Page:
What started out as a promising night turned into what can only be called a disaster of epic proportions — and #OscarsSoWhite wasn’t even trending. 

The 93rd Academy Awards aired over two months later than usual due to complications caused by the pandemic, resulting in the three-hour-long show falling on the evening of April 25. However, the logistical changes weren’t what made the evening an infamous affair. 

The most egregious oversight was certainly the handling of the nomination of late actor Chadwick Boseman, who passed away in August 2020 after battling colon cancer for the previous four years. 



For starters, attendees of the ceremony got gift bags that included a 3-D NFT (non-fungible token) of the late actor’s bust by artist Andre Oshea. Ultimately, this decision lacked awareness and was a trivial way to commemorate the actor’s life.

The Academy even broke tradition by having the Best Actor category last, in an obvious attempt to have the evening end on an emotional climax if Boseman won — which the audience was expecting. They weren’t expecting Anthony Hopkins, who wasn’t even in attendance, to win. 

After the announcement, they couldn’t cut to the credits fast enough. 

Since then Hopkins has responded saying he didn’t expect to win the award at 83 years old and is honored to be the oldest winner yet, before giving tribute to Boseman. 

Another example of the weirdness that permeated the night was the speeches given by directors Travon Free and Martin Desmond Roe for their short film “Two Distant Strangers.” Free spoke passionately about the problem of police violence against Black Americans (the subject of their film) and used the words of James Baldwin to plead with the audience to not feign indifference. 

After a pregnant pause Roe began his speech with the phrase “I’d like to thank Netflix” and continued to give the usual obligatory thanks without acknowledging anything his fellow director had just said. 

This is certainly representative of the Academy as a whole, which thinks that just nominating “diverse” films absolves them of having to do any real social justice work or continue to work towards finding equitable solutions.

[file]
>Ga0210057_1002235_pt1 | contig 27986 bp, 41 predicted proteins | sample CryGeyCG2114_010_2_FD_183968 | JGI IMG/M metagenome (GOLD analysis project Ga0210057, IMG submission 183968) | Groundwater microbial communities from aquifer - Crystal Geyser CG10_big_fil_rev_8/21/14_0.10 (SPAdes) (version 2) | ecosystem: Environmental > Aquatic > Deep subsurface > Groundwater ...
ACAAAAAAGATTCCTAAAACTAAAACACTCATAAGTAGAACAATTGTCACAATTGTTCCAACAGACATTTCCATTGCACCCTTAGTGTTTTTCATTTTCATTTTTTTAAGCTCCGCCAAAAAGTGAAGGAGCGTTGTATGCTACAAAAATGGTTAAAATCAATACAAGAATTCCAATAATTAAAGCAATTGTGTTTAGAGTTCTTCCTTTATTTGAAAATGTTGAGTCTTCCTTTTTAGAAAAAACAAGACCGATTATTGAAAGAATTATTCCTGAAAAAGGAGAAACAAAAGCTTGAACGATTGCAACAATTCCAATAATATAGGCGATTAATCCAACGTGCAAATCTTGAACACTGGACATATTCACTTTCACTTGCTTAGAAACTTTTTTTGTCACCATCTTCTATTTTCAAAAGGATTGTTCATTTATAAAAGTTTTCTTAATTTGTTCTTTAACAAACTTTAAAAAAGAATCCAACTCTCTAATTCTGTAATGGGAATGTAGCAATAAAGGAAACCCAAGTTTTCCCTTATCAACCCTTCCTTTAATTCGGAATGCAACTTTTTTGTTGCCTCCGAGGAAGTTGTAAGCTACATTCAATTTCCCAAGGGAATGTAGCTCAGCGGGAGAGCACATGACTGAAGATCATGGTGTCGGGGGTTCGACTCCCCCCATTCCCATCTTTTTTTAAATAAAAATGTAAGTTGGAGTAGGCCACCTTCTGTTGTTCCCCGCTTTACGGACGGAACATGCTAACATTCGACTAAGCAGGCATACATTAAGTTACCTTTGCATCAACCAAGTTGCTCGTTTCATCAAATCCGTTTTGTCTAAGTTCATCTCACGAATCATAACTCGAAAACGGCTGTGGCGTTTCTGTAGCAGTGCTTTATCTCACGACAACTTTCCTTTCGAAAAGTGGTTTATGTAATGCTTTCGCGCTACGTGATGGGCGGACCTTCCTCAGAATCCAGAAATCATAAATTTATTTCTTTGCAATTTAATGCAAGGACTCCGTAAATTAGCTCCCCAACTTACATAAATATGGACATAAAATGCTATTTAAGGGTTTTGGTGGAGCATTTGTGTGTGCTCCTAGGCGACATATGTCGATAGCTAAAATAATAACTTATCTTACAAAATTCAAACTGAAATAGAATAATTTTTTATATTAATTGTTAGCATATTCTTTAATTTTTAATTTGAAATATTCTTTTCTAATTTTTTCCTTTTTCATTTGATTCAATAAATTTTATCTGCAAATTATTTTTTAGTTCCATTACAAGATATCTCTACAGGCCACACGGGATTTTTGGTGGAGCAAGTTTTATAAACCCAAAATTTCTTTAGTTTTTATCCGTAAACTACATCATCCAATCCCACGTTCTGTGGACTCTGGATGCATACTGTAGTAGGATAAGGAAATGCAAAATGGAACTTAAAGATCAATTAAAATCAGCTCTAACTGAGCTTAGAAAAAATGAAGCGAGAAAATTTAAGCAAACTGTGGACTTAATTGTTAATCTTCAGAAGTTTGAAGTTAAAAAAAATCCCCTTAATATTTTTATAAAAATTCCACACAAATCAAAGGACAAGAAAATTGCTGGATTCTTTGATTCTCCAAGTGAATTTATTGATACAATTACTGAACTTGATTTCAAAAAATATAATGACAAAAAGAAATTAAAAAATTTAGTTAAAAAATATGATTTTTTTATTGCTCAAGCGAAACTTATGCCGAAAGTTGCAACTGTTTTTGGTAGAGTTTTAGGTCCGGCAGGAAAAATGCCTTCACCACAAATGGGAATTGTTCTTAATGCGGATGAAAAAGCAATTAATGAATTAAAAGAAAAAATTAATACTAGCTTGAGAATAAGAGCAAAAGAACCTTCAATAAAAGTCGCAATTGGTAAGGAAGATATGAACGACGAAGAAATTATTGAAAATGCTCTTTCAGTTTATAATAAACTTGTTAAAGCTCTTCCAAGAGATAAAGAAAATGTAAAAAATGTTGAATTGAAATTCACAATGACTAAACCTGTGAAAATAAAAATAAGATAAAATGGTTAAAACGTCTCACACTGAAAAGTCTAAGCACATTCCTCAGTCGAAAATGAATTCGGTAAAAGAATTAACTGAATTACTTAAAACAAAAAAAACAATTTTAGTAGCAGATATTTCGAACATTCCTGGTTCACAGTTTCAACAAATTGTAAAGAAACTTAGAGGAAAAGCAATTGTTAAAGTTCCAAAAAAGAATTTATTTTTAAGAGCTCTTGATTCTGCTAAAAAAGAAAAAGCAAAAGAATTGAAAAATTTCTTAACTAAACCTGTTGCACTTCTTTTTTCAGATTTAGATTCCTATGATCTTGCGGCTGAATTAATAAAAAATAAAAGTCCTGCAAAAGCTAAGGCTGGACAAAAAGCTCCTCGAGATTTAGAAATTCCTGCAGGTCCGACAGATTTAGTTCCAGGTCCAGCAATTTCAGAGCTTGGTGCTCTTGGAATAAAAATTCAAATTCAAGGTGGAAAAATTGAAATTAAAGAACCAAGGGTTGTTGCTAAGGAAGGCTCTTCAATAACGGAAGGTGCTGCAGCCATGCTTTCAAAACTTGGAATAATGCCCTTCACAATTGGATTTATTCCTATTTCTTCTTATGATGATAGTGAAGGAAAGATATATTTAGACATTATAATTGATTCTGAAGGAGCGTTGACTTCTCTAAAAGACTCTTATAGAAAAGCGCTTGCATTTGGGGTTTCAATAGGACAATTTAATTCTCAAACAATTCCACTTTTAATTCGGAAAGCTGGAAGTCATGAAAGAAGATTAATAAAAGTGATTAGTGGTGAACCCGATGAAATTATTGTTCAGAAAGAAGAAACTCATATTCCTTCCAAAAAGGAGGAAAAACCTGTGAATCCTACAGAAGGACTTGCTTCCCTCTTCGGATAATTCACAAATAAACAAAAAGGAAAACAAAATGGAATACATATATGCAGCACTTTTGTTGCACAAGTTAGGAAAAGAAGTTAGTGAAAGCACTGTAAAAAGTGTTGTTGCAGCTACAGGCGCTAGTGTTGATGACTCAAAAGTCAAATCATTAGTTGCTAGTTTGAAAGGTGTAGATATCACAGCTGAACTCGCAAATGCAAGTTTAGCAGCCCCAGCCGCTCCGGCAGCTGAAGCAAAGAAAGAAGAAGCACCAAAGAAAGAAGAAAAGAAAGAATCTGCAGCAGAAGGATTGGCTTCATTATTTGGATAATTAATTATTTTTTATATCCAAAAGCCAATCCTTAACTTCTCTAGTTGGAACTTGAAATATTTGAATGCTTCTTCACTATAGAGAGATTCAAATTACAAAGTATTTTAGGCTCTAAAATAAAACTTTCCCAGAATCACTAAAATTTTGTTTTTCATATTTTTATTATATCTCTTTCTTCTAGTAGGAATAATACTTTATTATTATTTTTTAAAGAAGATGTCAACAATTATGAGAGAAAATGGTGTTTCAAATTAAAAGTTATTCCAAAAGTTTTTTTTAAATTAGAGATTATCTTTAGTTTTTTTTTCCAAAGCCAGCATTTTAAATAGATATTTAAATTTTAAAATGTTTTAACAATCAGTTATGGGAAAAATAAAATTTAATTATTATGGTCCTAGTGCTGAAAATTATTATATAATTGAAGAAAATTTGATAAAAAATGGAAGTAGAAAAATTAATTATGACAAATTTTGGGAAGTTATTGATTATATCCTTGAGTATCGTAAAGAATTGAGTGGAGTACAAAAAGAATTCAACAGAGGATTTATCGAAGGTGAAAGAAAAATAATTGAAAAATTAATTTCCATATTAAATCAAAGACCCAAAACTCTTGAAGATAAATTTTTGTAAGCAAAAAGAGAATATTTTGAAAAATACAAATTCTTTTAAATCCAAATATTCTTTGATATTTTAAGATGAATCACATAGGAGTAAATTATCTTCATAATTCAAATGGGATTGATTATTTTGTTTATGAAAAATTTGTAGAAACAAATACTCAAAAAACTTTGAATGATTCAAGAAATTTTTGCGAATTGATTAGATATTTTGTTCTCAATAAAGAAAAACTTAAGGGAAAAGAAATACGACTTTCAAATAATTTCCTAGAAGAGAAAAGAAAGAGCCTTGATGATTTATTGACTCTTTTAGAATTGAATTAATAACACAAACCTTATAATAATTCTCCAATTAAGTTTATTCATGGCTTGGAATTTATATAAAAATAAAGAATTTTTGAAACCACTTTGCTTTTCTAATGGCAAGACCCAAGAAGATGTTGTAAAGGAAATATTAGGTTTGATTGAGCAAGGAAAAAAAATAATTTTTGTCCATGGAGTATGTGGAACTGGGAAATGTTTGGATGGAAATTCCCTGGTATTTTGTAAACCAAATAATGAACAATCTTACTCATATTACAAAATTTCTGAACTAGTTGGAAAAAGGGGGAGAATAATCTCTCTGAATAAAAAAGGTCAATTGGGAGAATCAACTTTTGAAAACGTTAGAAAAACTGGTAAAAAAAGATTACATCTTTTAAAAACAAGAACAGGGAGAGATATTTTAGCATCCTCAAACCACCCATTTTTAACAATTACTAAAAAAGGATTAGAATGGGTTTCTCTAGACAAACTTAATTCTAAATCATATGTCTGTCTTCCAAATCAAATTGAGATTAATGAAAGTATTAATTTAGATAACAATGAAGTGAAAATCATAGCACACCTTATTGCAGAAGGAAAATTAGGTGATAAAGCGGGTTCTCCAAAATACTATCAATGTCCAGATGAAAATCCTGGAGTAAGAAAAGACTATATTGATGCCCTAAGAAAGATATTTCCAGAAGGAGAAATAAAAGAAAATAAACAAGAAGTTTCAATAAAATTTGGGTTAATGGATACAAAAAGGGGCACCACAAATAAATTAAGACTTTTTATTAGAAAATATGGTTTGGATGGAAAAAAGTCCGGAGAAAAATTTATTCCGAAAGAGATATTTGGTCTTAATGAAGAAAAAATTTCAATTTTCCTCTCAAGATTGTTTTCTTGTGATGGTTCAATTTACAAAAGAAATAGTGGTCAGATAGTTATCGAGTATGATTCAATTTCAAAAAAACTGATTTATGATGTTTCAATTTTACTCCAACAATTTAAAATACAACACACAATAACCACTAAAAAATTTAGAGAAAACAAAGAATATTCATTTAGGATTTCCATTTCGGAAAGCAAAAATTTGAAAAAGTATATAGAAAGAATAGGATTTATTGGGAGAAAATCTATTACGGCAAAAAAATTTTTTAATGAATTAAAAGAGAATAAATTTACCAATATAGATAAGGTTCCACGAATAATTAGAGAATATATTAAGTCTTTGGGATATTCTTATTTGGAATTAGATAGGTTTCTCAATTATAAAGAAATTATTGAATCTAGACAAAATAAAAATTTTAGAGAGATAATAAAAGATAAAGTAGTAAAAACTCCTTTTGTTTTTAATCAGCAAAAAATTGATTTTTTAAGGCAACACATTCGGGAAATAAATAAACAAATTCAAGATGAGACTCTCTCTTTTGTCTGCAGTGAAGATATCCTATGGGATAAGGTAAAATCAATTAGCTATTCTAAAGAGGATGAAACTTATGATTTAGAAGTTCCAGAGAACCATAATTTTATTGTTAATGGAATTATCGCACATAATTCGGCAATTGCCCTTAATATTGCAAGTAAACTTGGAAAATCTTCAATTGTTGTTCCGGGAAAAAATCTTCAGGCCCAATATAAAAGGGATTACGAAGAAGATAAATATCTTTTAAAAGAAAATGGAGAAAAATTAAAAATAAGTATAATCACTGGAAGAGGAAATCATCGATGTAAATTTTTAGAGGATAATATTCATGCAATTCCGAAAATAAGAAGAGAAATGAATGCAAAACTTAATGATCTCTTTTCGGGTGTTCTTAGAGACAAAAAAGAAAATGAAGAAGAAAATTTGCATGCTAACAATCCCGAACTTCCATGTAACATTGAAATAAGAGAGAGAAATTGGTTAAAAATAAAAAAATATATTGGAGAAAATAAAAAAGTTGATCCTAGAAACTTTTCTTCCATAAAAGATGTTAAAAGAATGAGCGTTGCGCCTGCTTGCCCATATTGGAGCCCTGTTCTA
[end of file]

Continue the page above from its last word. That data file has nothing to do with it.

Another great example of this was how the Academy addressed disabilities. Two films that centered around accurate portrayals of disabilities were nominated, the documentary “Crip Camp” and the film “Sound of Metal.”

But the Academy failed again to enact meaningful change when given the opportunity. It wasn’t until after the ceremony ended that I was made aware that the woman who had been presenting some of the awards in American Sign Language (ASL) was Marlee Matlin, the only deaf actor to ever win an Academy Award. Not only was her award not acknowledged, but she was on screen for a very minor portion of the night. This also begs the question: Why don’t the Oscars have an ASL interpreter for the whole ceremony?

Luckily there were some genuine highlights to the night, the most prominent being revered Korean actress Youn Yuh-Jung winning best supporting actress for her role as the grandma in Lee Isaac Chung’s “Minari.” Youn became the second Asian actress to ever win an Oscar, the first being Miyoshi Umeki for her role in “Sayonara” in 1957.

In arguably the best speech of the night, Youn began by joking about finally meeting Brad Pitt, who presented her with the award and whose production company, Plan B Entertainment, produced “Minari.” In a tender moment, Youn also talked about how the cast became a real “family” to her, and how thankful she was to her own two sons. 

Another highlight was watching Bong Joon-ho — the director of last year’s best picture winner “Parasite,” which has developed a bit of a cult following stateside — present the award for best director to Chloé Zhao. Zhao became the second woman to ever receive the award in 93 years, and the first Asian woman to be nominated for and win the award.

Zhao’s night became even more memorable after her film “Nomadland” also picked up the coveted Best Picture Award. As one of the film’s producers, she got to go on stage and give another speech about how much the film meant to her. Then, in one of the more memorable acts of the night, Frances McDormand, a fellow producer and the film’s lead actress, howled into the microphone in honor of the late sound mixer Michael Wolf Snyder. 

In yet another upset, McDormand would go on to win the Oscar for Best Actress, beating out favorites Viola Davis for “Ma Rainey’s Black Bottom” and Carey Mulligan for “Promising Young Woman.” McDormand then gave one of the shortest speeches of the night, having said everything she wanted to say in her previous speech. 

From Glenn Close dancing and singing to E.U.’s “Da Butt,” to the utter lack of clips from films, to the “In Memoriam” segment playing at double speed, this year’s Oscars were one for the books. And I mean that in the worst way possible. 

Shelby Kleinhans is a beat reporter at the Daily Lobo. She can be contacted at culture@dailylobo.com or on Twitter @BirdsNotReal99